Vertebral compression fracture risk after stereotactic body radiotherapy for spinal metastases

Clinical article

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Object

The aim of this study was to identify potential risk factors for and determine the rate of vertebral compression fracture (VCF) after intensity-modulated, near-simultaneous, CT image–guided stereotactic body radiotherapy (SBRT) for spinal metastases.

Methods

The study group consisted of 123 vertebral bodies (VBs) in 93 patients enrolled in prospective protocols for metastatic disease. Data from these patients were retrospectively analyzed. Stereotactic body radiotherapy consisted of 1, 3, or 5 fractions for overall median doses of 18, 27, and 30 Gy, respectively. Magnetic resonance imaging studies, obtained at baseline and at each follow-up, were evaluated for VCFs, tumor involvement, and radiographic progression. Self-reported average pain levels were scored based on the 11-point (0–10) Brief Pain Inventory both at baseline and at follow-up. Obesity was defined as a body mass index ≥ 30.

Results

The median imaging follow-up was 14.9 months (range 1–71 months). Twenty-five new or progressing fractures (20%) were identified, and the median time to progression was 3 months after SBRT. The most common histologies included renal cancer (36 VBs, 10 fractures, 10 tumor progressions), breast cancer (20 VBs, 0 fractures, 5 tumor progressions), thyroid cancer (14 VBs, 1 fracture, 2 tumor progressions), non–small cell lung cancer (13 VBs, 3 fractures, 3 tumor progressions), and sarcoma (9 VBs, 2 fractures, 2 tumor progressions). Fifteen VBs were treated with kyphoplasty or vertebroplasty after SBRT, with 5 procedures done for preexisting VCFs. Tumor progression was noted in 32 locations (26%) with 5 months' median time to progression. At the time of noted fracture progression there was a trend toward higher average pain scores but no significant change in the median value. Univariate logistic regression showed that an age > 55 years (HR 6.05, 95% CI 2.1–17.47), a preexisting fracture (HR 5.05, 95% CI 1.94–13.16), baseline pain and narcotic use before SBRT (pain: HR 1.31, 95% CI 1.06–1.62; narcotic: HR 2.98, 95% CI 1.17–7.56) and after SBRT (pain: HR 1.34, 95% CI 1.06–1.70; narcotic: HR 3.63, 95% CI 1.41–9.29) were statistically significant predictors of fracture progression. On multivariate analysis an age > 55 years (HR 10.66, 95% CI 2.81–40.36), a preexisting fracture (HR 9.17, 95% CI 2.31–36.43), and baseline pain (HR 1.41, 95% CI 1.05–1.9) were found to be significant risks, whereas obesity (HR 0.02, 95% CI 0–0.2) was protective.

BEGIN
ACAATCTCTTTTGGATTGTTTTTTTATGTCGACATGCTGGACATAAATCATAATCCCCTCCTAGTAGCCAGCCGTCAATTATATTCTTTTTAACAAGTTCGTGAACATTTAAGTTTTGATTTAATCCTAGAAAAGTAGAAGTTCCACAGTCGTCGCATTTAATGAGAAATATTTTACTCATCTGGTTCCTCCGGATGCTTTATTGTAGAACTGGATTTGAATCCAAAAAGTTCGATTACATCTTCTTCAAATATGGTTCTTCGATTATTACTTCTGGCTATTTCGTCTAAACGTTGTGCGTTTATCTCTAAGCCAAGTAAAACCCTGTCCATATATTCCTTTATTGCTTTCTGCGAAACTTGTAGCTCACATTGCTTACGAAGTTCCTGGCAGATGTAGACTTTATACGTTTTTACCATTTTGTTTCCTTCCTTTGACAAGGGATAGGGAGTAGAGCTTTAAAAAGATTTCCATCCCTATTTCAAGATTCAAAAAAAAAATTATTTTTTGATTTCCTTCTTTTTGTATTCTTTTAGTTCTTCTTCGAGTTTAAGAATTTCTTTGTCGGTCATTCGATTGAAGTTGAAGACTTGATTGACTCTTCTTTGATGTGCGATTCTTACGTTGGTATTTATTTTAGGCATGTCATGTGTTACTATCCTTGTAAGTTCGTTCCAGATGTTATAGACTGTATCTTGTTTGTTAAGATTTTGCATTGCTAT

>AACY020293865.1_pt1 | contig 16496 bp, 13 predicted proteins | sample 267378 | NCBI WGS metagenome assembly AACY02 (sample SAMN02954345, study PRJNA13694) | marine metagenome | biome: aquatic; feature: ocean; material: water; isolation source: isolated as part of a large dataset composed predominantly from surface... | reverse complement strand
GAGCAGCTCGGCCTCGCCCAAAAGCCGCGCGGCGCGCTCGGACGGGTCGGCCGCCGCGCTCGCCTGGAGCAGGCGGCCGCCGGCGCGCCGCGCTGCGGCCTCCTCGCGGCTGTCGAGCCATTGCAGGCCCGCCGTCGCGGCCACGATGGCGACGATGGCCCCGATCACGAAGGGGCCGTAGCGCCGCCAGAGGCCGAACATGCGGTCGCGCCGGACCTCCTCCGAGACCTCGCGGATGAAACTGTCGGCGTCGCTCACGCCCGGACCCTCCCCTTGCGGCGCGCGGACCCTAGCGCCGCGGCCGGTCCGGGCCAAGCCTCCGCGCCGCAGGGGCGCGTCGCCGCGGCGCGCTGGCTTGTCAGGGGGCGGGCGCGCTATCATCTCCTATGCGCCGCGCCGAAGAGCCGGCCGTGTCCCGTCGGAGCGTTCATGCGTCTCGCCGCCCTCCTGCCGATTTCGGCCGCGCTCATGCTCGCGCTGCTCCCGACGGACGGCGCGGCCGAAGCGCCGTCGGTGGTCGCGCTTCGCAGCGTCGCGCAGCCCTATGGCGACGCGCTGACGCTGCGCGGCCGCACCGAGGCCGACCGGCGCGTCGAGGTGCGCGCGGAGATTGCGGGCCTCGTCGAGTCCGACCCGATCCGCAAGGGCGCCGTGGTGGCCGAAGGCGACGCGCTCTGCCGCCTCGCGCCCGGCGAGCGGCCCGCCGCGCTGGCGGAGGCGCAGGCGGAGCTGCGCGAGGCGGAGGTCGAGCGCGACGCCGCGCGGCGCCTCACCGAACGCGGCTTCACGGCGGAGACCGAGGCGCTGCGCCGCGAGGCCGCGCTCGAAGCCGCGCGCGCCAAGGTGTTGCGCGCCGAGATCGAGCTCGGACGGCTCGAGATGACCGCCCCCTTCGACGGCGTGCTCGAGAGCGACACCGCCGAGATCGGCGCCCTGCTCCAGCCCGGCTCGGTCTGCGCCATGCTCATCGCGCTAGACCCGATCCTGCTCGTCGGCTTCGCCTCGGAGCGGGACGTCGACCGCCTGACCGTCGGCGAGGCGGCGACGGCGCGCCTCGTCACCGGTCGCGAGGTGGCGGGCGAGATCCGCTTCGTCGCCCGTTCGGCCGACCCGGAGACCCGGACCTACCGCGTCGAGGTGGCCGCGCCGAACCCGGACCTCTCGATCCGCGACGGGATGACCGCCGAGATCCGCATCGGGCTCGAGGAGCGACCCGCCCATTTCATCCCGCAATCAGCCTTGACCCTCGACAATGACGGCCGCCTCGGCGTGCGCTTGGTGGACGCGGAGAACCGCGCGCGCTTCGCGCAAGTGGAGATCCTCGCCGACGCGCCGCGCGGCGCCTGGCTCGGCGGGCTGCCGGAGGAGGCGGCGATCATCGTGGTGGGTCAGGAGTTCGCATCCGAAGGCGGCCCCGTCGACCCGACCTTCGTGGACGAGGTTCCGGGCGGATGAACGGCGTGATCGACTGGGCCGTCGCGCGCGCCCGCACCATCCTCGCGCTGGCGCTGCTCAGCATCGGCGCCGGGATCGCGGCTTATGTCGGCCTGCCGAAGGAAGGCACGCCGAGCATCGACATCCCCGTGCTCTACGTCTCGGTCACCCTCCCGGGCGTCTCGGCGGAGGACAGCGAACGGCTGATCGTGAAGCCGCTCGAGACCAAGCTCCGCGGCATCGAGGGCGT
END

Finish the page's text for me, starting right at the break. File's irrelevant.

Conclusions

Stereotactic body radiotherapy is associated with a significant risk (20%) of VCF. Risk factors for VCF include an age > 55 years, a preexisting fracture, and baseline pain. These risk factors may aid in the selection of which spinal SBRT patients should be considered for prophylactic vertebral stabilization or augmentation procedures. Clinical trial registration no.: NCT00508443.

Article Information

Address correspondence to: Eric L. Chang, M.D., Department of Radiation Oncology, University of Southern California, Keck School of Medicine, 1441 Eastlake Avenue, NOR G-356, Los Angeles, California 90033-0804. email: eric.chang@med.usc.edu.

Please include this information when citing this paper: published online January 6, 2012; DOI: 10.3171/2011.11.SPINE116.

© AANS, except where prohibited by US copyright law.

Headings

Figures

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    Bar graphs demonstrating fractured VBs (black) as a proportion of total VBs treated (gray) in location along the spinal axis (A), lytic versus sclerotic/mixed appearance on CT (B), VB involvement (C), and most common histologies (D).

  • View in gallery

    Kaplan-Meier plots comparing various factors. A: Age > 55 versus ≤ 55 years (HR 4.98, 95% CI 2.25–11.00, p < 0.01). B: Lytic versus sclerotic/mixed appearance on CT (HR 2.25, 95% CI 1.02–4.96, p < 0.05). C: Preexisting fracture versus none (HR 9.53, 95% CI 3.32–27.33, p < 0.01). D: Radiographic evidence of tumor progression versus stable disease (HR 3.22, 95% CI 1.22–8.50, p < 0.02).

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